I wrote about this in February, but since Tod Lindberg’s piece at TNR throwing cold water on the idea of HRC “clearing the field” of Democrats in 2016 will likely get a lot of attention (he’s a respected conservative writing about Democratic politics), I will repeat myself a bit.

Like some other writers, Lindberg seems to take the notion of “clearing the field” quite literally, and thus pens a column that trashes that extremely unlikely contingency by noting that candidates seeking a “trial run,” vying for the vice presidency, or even just wanting attention, could well enter the lists against a prohibitive front-runner. I don’t know anybody who doubts that. That has generally been the case since the full adoption of the primary system in 1972 made a complete preemptive lockdown of the nomination by party bosses impossible, and was usually the case even before 1972.

So when Lindberg quotes Steny Hoyer endorsing the “HRC could clear the field” hypothesis, he seems to think Steny meant that quite literally, which I doubt seriously. The more likely meaning of the term, which we ought to adjust to or just find a different term, is that HRC is in a position to have a dominant opening position unlike anything we’ve seen in either party for quite some time. Based on her current popularity and poll standings; her universal name ID; and the historic nature of her candidacy, she’s currently in a vastly stronger position than she was in 2008 (when she was considered “too polarizing” for a general election, had a rival for “historical candidacy” in Barack Obama, and had to deal with a significant number of Democratic voters and activists still angry at her Iraq War vote and at various things her husband did). And at present, she’s in a stronger position than George W. Bush or Al Gore going into 2000; Bob Dole going into 1996; George H.W. Bush going into 1988; Richard Nixon going into 1968; and anyone else you can think of after 1960.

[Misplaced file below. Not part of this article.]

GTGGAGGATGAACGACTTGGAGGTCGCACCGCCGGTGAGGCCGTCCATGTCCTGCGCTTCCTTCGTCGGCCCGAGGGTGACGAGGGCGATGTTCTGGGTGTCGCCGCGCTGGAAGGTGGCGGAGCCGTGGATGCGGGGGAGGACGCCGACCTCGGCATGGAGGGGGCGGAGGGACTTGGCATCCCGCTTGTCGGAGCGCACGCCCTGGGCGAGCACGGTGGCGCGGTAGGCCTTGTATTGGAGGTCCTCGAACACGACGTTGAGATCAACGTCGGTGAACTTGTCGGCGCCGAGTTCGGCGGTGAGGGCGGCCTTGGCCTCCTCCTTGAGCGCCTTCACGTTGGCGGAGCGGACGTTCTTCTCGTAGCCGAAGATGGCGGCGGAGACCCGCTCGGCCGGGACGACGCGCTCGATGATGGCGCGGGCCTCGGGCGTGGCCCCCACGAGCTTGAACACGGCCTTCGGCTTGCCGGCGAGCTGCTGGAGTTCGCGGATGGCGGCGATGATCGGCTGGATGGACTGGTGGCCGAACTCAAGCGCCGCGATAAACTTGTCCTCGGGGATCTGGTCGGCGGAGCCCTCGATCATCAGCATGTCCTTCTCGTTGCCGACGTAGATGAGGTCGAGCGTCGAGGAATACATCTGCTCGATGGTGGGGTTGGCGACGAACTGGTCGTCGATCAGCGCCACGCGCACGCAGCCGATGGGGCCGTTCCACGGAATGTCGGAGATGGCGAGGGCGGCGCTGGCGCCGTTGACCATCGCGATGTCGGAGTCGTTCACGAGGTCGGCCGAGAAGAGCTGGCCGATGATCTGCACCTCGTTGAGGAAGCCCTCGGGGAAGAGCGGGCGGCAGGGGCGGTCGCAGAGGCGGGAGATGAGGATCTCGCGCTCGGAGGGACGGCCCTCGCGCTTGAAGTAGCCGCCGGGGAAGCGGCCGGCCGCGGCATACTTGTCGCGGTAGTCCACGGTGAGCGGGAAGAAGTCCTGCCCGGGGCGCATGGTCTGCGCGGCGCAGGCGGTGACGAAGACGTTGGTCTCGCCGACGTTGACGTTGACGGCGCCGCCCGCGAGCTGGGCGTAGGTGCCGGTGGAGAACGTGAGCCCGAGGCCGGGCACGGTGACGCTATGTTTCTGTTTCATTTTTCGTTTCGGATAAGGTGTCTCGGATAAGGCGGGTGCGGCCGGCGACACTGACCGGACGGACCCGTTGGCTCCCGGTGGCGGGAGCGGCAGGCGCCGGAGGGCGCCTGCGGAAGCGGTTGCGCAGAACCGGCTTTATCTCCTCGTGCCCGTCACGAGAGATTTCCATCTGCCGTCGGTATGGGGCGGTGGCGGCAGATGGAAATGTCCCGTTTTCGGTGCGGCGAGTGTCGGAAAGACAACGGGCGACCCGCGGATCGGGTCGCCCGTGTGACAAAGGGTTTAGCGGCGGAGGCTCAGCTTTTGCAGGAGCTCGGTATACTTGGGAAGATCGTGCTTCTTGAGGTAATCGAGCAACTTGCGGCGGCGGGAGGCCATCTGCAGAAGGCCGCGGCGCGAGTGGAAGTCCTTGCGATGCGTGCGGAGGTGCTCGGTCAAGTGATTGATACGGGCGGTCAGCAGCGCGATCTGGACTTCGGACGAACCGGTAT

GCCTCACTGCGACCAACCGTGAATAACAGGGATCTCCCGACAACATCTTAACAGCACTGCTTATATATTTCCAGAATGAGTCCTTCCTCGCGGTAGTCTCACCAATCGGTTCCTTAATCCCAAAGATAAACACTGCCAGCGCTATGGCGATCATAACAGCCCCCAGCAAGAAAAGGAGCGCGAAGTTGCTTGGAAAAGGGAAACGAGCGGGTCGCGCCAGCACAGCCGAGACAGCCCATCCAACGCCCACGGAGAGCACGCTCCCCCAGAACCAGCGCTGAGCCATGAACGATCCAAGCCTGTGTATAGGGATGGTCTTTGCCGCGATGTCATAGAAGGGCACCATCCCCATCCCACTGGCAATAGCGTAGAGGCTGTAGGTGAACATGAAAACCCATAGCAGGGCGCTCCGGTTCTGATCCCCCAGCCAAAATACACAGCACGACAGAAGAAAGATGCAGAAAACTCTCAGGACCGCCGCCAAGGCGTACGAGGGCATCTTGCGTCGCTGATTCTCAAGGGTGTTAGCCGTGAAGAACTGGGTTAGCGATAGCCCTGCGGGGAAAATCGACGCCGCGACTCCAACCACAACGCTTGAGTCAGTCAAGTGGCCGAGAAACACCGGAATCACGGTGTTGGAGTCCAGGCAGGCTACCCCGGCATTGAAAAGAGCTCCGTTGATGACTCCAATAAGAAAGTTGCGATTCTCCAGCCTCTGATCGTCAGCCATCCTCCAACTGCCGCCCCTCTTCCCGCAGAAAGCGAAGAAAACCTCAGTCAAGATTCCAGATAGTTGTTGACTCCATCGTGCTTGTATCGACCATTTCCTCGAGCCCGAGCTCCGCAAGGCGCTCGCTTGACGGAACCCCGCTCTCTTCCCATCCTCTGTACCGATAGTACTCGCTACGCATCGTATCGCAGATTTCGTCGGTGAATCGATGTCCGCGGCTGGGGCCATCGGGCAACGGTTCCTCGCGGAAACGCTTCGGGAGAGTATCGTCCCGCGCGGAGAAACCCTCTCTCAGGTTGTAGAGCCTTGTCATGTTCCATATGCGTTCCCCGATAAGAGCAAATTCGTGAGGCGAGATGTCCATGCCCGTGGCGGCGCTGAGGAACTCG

That could obviously change, but unless we just want to throw up our hands and not think about it, HRC is at a unique level right now, and “she could clear the field,” which just means she could chase off strong opposition and lock down the nomination very early. This is probably as good a way to describe it as any other, but if people keep taking it literally, let’s use “most dominant front-runner of our era” or something.

UPDATE: Since commenter Lifelong Dem thinks I’m trying to “rewrite history” by suggesting HRC is in a better position that she was at this point eight years ago, I have to say I just disagree, and I was around then, too. No, Obama hadn’t emerged as a likely candidate just yet. But John Edwards basically never stopped running after 2004, and let’s don’t rewrite history about him: he was a formidable candidate with an organization already in place in Iowa (where he ultimately finished ahead of HRC). John Kerry was still thinking about running again, and he had universal name ID and no more intraparty detractors than HRC. There was serious talk about Al Gore running. But aside from the potential field, a HRC candidacy was controversial within and beyond the party in a way that it simply isn’t right now. Everyone’s entitled to their own memories, particular on a slippery topic like this, but I don’t think I’m just making this up, and I’m certainly not trying to help build some HRC bandwagon. It’s already there if she chooses to climb aboard.

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Ed Kilgore is a political columnist for New York and managing editor at the Democratic Strategist website. He was a contributing writer at the Washington Monthly from January 2012 until November 2015, and was the principal contributor to the Political Animal blog.